The following guest post is by Ramine Tinati from the University of Southampton. This is a little taster of what they’ll be talking about at the Open Government Data Camp next week in Warsaw – you can get tickets here!

The sustainability of Open Government Data is the product of a multitude of factors, all of which rely on the combination of good social and technological decisions. During the last 12
months, there has been increasing pressure on the use of the data released, supported by a flood
of hackathons (events where developers get together and create new applications), aiming
to make sure that all the published data is actually getting used (and importantly, the data is
being used to its full potential). There has been an excellent response to this: the developer
community has grown and matured, and well-produced, stable applications are starting to

Underlying all this is the need for the steady publication of large amounts of high quality
data. Making sure that this data is being released at regular intervals, at a rate which is
growing in volume deposit by deposit is critical for the continuous development of Open
Government Data. But how can we monitor the deposits of these Open Government Data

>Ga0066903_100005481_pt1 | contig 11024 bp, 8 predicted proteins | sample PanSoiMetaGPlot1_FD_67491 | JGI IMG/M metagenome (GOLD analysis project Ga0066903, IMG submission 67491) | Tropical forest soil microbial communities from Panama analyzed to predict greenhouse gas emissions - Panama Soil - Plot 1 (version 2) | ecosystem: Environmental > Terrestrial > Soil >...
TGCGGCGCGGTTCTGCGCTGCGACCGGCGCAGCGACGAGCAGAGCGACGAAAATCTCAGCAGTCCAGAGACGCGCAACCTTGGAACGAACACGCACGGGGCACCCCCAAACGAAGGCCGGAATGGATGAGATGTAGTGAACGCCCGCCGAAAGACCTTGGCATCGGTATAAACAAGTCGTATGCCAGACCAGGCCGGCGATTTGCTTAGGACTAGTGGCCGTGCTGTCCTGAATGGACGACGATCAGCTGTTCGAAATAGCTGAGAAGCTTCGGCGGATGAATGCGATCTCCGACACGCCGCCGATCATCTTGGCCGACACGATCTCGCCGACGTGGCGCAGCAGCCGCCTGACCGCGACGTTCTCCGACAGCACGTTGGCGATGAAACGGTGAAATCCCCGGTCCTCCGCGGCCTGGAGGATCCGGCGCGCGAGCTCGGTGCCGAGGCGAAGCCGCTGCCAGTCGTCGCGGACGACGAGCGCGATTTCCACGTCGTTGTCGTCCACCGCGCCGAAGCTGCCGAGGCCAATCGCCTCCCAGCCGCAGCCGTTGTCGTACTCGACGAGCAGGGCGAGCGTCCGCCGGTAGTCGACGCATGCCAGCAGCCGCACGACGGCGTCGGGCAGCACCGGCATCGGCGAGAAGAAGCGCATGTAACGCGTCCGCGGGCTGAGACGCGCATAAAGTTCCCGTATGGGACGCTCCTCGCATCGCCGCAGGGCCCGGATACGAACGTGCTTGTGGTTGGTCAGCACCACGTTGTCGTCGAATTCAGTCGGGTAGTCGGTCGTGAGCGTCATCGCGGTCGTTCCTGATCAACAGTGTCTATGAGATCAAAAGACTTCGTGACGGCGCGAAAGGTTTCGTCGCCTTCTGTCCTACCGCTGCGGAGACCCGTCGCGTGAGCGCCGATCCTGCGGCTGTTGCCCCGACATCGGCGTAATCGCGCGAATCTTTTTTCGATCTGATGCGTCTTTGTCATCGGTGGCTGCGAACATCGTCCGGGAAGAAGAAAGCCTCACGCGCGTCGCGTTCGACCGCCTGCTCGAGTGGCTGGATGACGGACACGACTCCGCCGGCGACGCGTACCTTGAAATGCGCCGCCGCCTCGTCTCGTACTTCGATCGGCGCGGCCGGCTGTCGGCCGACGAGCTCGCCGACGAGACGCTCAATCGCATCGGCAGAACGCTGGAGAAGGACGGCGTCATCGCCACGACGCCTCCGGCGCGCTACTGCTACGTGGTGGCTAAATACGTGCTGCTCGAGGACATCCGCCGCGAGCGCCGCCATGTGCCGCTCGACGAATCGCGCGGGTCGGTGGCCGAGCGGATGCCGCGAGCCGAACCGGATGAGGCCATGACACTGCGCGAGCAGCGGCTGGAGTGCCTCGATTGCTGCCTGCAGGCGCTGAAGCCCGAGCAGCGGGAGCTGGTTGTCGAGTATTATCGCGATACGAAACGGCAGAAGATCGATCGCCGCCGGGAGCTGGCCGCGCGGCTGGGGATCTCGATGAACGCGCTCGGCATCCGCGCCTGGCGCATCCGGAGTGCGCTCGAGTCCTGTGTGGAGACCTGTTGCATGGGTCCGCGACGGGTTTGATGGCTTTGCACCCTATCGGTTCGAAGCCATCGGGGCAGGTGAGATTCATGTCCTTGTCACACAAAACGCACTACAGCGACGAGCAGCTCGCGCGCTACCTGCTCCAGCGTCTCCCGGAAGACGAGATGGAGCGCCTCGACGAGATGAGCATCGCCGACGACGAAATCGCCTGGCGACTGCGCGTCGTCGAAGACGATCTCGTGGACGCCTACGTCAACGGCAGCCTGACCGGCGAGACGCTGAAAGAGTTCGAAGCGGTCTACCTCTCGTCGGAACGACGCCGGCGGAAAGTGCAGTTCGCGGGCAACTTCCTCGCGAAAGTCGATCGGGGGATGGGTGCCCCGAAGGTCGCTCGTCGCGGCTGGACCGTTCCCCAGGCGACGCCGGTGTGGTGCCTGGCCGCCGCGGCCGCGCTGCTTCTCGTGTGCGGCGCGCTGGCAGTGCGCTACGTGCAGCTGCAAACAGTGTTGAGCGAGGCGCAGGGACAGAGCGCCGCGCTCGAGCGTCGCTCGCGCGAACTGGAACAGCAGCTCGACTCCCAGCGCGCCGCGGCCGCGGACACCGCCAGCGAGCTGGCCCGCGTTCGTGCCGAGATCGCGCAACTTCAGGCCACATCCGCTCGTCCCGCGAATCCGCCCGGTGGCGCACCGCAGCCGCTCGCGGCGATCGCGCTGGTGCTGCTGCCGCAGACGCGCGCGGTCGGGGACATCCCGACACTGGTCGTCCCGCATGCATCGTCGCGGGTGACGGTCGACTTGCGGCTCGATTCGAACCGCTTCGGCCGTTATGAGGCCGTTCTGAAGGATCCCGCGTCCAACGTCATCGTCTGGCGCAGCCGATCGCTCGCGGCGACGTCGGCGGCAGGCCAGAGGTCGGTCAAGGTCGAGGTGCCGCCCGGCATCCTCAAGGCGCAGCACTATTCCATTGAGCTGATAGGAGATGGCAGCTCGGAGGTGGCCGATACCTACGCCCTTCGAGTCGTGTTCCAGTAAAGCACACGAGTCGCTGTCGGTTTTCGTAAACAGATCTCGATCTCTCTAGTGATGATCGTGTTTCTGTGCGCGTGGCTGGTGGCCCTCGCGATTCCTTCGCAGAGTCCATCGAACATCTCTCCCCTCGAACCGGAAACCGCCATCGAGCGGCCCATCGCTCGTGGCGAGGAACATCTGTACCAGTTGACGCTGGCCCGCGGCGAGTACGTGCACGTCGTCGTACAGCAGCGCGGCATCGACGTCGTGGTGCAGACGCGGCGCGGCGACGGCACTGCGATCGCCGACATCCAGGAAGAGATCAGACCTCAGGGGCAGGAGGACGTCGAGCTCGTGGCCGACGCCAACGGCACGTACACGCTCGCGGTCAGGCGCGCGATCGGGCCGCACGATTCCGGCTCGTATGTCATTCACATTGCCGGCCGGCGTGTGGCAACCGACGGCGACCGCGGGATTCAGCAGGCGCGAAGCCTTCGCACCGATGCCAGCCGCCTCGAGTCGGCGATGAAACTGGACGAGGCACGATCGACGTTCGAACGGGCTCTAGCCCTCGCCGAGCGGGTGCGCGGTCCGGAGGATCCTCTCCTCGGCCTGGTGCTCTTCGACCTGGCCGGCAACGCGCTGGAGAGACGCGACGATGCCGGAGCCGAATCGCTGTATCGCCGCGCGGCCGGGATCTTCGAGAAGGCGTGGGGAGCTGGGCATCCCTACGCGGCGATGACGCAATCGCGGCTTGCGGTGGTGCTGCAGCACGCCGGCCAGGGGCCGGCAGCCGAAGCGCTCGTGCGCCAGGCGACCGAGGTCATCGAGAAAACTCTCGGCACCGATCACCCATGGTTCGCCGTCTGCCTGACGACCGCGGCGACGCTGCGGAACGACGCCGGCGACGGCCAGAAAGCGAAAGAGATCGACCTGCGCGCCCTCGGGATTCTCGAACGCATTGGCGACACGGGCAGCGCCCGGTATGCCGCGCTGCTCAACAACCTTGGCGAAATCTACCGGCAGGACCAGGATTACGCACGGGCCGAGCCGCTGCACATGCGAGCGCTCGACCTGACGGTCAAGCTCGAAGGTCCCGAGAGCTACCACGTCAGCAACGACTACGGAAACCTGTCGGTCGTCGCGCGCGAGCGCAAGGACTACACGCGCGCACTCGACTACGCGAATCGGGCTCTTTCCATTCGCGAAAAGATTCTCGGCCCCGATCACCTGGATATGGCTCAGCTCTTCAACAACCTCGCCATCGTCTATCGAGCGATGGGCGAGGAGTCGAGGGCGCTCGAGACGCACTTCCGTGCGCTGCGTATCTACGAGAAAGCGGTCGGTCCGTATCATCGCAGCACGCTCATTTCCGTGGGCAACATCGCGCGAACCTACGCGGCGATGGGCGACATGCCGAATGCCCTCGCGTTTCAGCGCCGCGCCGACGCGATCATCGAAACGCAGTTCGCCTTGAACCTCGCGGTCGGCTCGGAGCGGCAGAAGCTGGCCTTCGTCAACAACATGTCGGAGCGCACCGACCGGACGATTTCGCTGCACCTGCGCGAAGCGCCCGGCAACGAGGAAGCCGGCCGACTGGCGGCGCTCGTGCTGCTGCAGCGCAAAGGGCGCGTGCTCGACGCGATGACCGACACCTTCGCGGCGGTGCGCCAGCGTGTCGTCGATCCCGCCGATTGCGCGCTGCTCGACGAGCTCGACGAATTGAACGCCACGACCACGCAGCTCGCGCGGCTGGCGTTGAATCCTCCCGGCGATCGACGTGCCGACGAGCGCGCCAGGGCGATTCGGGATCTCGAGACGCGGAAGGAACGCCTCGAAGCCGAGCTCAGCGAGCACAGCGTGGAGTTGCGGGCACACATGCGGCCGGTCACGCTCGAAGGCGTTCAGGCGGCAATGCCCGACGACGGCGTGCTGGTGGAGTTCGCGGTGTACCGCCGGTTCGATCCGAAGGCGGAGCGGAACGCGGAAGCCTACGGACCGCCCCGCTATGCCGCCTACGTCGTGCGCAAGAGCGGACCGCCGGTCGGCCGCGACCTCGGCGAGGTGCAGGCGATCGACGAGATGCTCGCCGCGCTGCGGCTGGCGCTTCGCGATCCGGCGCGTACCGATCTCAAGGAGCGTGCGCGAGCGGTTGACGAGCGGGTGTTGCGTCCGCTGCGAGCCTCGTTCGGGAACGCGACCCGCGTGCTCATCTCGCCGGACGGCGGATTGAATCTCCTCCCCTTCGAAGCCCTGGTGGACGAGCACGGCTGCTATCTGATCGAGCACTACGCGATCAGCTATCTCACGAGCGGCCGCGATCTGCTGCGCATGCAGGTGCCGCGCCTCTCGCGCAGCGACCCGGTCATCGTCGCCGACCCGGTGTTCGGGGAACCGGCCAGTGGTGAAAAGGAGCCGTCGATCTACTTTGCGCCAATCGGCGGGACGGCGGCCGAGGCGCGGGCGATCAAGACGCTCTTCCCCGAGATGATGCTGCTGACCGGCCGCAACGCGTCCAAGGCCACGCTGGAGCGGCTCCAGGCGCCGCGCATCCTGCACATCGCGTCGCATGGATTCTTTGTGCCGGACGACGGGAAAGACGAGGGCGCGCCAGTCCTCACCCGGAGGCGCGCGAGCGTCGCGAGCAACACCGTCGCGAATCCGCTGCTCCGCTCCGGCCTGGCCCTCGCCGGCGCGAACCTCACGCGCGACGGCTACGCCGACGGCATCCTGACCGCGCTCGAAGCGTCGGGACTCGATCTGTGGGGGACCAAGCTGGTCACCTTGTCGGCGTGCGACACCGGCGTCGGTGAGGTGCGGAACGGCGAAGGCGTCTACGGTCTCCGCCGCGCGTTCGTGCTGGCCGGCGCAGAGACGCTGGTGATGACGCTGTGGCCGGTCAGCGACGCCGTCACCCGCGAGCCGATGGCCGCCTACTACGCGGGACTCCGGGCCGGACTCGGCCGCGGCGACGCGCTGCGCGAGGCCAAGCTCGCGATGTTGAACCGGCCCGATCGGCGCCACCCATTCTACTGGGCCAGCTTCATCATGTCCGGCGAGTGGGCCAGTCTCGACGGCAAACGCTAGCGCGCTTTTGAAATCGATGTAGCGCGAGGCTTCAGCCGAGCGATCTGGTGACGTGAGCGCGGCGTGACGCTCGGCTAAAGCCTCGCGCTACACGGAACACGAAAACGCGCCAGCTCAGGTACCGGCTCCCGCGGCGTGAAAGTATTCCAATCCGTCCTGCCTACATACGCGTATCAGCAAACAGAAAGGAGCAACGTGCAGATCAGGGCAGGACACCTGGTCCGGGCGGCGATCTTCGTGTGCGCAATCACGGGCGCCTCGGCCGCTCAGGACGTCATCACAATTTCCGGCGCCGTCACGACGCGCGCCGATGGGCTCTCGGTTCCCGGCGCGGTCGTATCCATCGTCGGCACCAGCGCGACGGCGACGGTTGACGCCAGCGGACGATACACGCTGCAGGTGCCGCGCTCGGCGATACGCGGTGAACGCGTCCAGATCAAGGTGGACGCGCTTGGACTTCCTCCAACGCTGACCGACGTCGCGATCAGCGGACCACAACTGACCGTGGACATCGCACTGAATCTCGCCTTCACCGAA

catalogs, tracking their activities to make sure that they are publishing steady deposits of
large amounts of data?

Over the last 4 months, with the use of ROAR (Registry of Open Access Repository –
available here) and data mining techniques, I have been tracking and
monitoring the deposit history of a number of Open Government Data catalogs, including the
United Kingdom, United States, Canada, New Zealand, Australia, Denmark and Spain. This
has provided a visual account to the deposit activities of these countries, highlighting some
interesting findings.

Visualising OGD Data Activity

During the Open Government Data Camp I will be giving a lightning talk on my findings,
and would be happy to discuss how this could become an integral part of Open Government
Data sustainability.

Website | + posts

Theodora is press officer at the Open Knowledge Foundation, based in London. Get in touch via